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Current Global Financial Crisis: Likely impact on Bangladesh

Posted on: October 14, 2008

The stock price plunge and severe credit crunch we are watching today in global financial markets are byproducts of the developments in the US six years ago. In late 2001, fears of global terror attacks after 9/11 shook an already struggling US economy, one that was just beginning to come out of the recession induced by the bursting of the dotcom bubble of late 1990s.

In response, during 2001, the Federal Reserve, the US central bank, began cutting interest rates dramatically to encourage borrowing, which spurred both consumption and investment spending. As lower interest rates worked their way into the economy, the real estate market began to get itself into a frenzy. The number of homes sold and the prices they sold for increased dramatically, beginning in 2002. At the time, the rate on a 30-year fixed rate mortgage was at the lowest levels seen in nearly 40 years.

Subprime and similar mortgage originations in the US rose from less than 8 percent of all mortgages in 2003 to over 20 percent in 2006.

The crisis began with the bursting of the US housing bubble and high default rates on subprime and adjustable rate mortgages, beginning in approximately 2005-2006. For a number of years prior to that, declining lending standards, an increase in loan incentives such as easy initial terms, and a long-term trend of rising housing prices had encouraged borrowers to assume difficult mortgages in the belief they would be able to quickly refinance at more favourable terms.

However, once interest rates began to rise and housing prices started to drop in 2006-2007 in many parts of the US, refinancing became more difficult. Default and foreclosure activity increased dramatically as easy initial terms expired, home prices failed to go up as anticipated, and adjustable rate mortgage interest rates reset higher. Foreclosures accelerated in the United States in late 2006 and triggered a global financial crisis through 2007 and 2008.

Initially the companies affected were those directly involved in home construction and mortgage lending. Financial institutions, which had engaged in the securitisation of mortgages, fell prey subsequently. The rest is history.

The crisis is still unfolding. There remains great uncertainty as to the depth and severity of the crisis as well as its impact on the real sectors (so called main streets) in US and Europe. This makes it difficult to assess clearly how it will impact Bangladesh.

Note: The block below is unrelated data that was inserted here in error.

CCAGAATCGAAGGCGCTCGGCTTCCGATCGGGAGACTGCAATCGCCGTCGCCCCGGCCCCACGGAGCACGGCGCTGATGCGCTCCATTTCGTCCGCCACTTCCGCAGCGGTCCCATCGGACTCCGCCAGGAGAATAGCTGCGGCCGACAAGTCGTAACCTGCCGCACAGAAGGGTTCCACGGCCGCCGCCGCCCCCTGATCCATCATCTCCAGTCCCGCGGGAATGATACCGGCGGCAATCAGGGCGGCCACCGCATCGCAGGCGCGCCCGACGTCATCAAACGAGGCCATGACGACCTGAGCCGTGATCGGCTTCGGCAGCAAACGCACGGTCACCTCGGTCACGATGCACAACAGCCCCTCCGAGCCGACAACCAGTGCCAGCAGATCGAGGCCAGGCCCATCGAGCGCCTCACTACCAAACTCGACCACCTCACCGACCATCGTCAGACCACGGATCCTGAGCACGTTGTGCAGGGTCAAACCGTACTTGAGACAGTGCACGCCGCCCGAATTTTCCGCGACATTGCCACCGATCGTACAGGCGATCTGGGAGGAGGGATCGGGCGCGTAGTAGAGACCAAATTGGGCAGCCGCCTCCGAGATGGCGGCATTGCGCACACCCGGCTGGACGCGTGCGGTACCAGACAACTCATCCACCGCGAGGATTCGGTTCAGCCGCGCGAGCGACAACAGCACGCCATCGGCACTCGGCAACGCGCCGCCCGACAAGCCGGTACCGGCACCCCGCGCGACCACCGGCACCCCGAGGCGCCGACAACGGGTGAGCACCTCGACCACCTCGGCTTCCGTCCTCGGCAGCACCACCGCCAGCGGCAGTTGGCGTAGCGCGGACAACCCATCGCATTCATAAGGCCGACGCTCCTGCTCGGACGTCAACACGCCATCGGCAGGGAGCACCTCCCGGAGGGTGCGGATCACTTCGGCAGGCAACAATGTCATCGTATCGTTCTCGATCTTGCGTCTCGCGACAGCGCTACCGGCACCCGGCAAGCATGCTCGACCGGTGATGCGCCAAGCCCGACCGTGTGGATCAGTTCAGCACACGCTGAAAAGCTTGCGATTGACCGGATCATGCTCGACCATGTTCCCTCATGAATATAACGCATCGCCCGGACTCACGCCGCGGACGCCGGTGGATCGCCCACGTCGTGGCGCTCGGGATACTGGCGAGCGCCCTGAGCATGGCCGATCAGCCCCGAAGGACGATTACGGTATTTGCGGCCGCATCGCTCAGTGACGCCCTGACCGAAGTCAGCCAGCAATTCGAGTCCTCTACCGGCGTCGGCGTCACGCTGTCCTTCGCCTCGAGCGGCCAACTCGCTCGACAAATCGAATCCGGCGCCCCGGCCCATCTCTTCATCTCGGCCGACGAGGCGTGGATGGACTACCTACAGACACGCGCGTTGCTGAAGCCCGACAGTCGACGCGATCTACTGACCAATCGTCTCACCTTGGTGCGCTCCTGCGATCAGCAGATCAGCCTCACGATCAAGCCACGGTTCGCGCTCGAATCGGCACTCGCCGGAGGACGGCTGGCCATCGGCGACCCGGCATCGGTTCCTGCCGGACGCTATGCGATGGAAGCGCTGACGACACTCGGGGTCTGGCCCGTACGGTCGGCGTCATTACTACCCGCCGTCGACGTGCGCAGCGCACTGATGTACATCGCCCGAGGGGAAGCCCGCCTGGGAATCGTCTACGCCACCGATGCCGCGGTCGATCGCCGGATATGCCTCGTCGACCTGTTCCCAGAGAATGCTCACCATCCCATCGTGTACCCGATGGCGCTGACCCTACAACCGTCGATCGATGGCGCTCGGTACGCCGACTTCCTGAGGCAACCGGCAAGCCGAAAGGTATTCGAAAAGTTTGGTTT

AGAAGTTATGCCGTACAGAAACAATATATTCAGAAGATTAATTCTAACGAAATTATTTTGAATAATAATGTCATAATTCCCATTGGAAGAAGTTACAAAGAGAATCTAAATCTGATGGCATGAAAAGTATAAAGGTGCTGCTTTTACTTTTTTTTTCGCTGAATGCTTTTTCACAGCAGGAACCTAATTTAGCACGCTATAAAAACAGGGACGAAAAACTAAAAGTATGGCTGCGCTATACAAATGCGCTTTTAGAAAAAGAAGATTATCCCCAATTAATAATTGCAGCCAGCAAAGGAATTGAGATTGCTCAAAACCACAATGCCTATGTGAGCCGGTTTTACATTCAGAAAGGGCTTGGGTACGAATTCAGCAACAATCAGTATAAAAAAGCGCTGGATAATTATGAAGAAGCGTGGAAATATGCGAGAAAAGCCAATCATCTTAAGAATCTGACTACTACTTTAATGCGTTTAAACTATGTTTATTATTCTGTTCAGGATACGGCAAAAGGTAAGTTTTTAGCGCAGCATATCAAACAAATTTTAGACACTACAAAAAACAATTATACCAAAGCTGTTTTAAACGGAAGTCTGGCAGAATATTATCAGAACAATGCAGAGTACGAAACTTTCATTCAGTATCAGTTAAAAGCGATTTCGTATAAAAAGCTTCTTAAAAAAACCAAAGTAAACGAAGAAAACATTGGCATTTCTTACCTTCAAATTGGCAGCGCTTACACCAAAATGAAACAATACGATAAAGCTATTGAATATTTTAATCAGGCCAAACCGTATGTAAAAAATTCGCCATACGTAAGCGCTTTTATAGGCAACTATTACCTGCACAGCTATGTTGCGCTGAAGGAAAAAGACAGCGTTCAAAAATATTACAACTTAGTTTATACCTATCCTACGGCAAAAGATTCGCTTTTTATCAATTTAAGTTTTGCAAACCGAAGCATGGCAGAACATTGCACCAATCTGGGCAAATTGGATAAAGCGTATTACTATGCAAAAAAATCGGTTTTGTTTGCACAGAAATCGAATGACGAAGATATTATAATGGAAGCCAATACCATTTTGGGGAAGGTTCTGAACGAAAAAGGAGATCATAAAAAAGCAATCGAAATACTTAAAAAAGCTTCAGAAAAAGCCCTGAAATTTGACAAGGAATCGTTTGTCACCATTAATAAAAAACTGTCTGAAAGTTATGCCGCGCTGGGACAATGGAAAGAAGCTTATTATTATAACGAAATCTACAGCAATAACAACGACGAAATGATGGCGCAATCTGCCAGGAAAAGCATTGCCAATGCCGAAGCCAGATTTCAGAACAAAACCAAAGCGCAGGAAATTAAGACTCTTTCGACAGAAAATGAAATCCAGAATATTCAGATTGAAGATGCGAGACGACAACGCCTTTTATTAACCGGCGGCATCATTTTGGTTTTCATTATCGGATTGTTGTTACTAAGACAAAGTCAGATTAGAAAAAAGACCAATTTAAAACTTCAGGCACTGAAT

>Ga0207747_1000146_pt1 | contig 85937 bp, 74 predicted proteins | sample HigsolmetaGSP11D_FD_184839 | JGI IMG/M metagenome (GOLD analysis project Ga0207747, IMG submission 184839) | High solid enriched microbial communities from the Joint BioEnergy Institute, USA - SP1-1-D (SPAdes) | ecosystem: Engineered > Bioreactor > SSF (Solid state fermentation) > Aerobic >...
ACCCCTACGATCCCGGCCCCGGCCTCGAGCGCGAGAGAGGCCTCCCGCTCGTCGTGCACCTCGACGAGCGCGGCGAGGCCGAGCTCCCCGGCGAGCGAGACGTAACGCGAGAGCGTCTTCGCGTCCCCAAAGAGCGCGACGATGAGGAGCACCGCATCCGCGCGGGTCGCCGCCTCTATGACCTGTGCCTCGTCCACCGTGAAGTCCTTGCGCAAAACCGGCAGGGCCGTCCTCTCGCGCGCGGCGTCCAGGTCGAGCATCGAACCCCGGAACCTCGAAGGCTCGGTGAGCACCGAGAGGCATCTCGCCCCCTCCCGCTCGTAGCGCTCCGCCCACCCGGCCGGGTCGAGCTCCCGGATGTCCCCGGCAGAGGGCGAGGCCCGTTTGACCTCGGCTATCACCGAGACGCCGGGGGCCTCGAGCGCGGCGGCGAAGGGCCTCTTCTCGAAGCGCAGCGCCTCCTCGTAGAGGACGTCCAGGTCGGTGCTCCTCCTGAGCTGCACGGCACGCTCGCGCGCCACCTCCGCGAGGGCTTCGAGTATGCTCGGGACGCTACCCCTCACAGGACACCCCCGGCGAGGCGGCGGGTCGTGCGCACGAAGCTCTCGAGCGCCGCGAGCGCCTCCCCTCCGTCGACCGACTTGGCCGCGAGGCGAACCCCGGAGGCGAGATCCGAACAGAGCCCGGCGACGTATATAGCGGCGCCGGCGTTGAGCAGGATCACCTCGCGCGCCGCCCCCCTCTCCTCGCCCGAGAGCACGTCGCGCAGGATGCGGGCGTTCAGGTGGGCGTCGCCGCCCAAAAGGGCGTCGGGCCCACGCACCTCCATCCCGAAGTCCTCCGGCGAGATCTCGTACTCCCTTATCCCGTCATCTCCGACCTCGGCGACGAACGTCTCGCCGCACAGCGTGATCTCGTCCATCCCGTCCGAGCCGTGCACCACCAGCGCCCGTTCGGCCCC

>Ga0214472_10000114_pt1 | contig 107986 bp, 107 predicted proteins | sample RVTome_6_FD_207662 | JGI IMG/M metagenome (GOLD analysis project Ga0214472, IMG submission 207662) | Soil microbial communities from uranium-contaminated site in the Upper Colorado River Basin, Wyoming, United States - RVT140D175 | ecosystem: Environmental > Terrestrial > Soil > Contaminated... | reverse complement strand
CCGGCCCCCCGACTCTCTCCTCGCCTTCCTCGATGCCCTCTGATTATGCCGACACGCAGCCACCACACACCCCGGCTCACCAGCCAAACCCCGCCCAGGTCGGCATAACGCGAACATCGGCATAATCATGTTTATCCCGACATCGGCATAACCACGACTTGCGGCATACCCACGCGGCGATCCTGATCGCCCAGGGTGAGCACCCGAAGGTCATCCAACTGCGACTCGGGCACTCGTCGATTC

However, overall, there is absolutely no reason to panic. Bangladesh is relatively insulated from the financial side, but vulnerable to potential global economic slowdown, particularly in the US and EU. The foreign exchange reserves of Bangladesh Bank and commercial banks have limited exposure to the securities markets and banking system risk in the US and EU.

Foreign capital flows are largely in the form of concessional official lending. FDI and foreign portfolio investments are small. However, Bangladesh’s economy relies heavily on garment exports. This is where the main risk lies. Remittances may also be vulnerable. On the positive side, import payments may be favourably affected as a result of declining commodity prices, particularly oil and food.

The export sector is potentially the most vulnerable in Bangladesh since it depends heavily on US and EU economies. The readymade garment (RMG) industry accounts for over three quarters of export earnings and depends almost entirely on US and EU markets. There is growing concern that a deep and prolonged recession in the US and EU may reduce consumer spending significantly across the board, thus undermining the demand for Bangladeshi exports. BGMEA and BKMEA have indicated that growth in export orders was slow in the first quarter of Fy08. IMF has projected that income growth in Bangladesh’s export markets will decline from 1.5 percent in 2008 to 0.5 percent in 2009. If this happens, consumer spending will decline.

Although demand for Bangladesh’s exports is not too sensitive to income, export prices may decline and this could have significant effects on our export earnings even if export volumes remain largely unaffected.

There is unlikely to be any direct immediate impact on remittances. Remittances in Bangladesh proved to be resilient during previous financial crises in the world. The bulk (over 60 percent) of Bangladesh’s remittances come from the Middle East, and less than one-third come from the US, UK and Germany. Strong remittance growth (44 percent) has continued in the first quarter of FY09.

However, if a deep and protracted recession ensues in the US and EU, then the Middle-Eastern economies are likely to be adversely affected. Stock markets in important Middle-Eastern economies have already started to crash. Even if the current nearly $8 billion level of remittances is sustained, it would be challenging to maintain its growth momentum since 2001 if the world economy remains depressed for an extended period.